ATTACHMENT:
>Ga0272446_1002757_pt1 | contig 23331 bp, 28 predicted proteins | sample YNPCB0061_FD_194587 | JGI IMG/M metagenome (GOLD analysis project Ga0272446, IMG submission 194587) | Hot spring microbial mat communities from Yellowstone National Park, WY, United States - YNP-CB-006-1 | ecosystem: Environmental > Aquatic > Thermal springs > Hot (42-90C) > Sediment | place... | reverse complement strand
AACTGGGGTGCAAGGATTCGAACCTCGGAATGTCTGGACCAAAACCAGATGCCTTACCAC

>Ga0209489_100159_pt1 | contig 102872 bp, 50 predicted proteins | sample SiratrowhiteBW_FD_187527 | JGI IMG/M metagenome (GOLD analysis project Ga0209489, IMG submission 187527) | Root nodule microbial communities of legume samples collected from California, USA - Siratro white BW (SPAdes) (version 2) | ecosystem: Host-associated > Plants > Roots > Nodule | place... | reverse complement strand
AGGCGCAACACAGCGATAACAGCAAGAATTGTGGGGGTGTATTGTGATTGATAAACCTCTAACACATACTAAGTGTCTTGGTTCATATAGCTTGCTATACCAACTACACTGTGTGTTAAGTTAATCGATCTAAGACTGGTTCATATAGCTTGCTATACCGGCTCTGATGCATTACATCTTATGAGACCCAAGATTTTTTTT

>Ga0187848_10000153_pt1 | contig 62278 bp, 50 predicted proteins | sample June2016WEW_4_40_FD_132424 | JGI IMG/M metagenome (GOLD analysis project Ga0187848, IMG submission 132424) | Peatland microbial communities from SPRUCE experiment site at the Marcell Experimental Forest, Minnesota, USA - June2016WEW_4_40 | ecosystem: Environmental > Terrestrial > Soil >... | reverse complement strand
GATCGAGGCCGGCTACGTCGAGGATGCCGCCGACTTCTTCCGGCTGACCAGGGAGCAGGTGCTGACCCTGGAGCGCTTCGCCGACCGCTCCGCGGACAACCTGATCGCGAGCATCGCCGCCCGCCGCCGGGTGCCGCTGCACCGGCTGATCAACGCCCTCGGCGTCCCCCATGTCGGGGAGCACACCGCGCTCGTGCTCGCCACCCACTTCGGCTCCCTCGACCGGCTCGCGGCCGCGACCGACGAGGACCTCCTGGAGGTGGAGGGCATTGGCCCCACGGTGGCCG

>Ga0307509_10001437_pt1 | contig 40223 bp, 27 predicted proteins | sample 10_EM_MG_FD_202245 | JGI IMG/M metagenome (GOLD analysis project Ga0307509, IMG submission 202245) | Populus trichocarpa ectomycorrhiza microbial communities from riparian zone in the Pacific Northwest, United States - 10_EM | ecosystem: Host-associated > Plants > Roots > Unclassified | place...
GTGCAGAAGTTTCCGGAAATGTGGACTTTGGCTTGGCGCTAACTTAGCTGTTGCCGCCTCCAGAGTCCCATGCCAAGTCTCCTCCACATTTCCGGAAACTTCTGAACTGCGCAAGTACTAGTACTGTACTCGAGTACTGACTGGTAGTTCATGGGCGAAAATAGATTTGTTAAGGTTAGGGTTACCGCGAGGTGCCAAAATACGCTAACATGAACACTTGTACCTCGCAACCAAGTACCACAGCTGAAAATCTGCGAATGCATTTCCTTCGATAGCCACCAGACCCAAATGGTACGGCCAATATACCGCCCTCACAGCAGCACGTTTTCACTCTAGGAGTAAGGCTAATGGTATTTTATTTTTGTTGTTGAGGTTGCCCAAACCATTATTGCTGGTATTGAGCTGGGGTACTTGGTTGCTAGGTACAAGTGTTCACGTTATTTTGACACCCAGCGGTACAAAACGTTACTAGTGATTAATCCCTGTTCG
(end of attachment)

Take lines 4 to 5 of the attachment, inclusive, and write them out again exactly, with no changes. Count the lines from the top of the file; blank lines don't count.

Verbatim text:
AGGCGCAACACAGCGATAACAGCAAGAATTGTGGGGGTGTATTGTGATTGATAAACCTCTAACACATACTAAGTGTCTTGGTTCATATAGCTTGCTATACCAACTACACTGTGTGTTAAGTTAATCGATCTAAGACTGGTTCATATAGCTTGCTATACCGGCTCTGATGCATTACATCTTATGAGACCCAAGATTTTTTTT

>Ga0187848_10000153_pt1 | contig 62278 bp, 50 predicted proteins | sample June2016WEW_4_40_FD_132424 | JGI IMG/M metagenome (GOLD analysis project Ga0187848, IMG submission 132424) | Peatland microbial communities from SPRUCE experiment site at the Marcell Experimental Forest, Minnesota, USA - June2016WEW_4_40 | ecosystem: Environmental > Terrestrial > Soil >... | reverse complement strand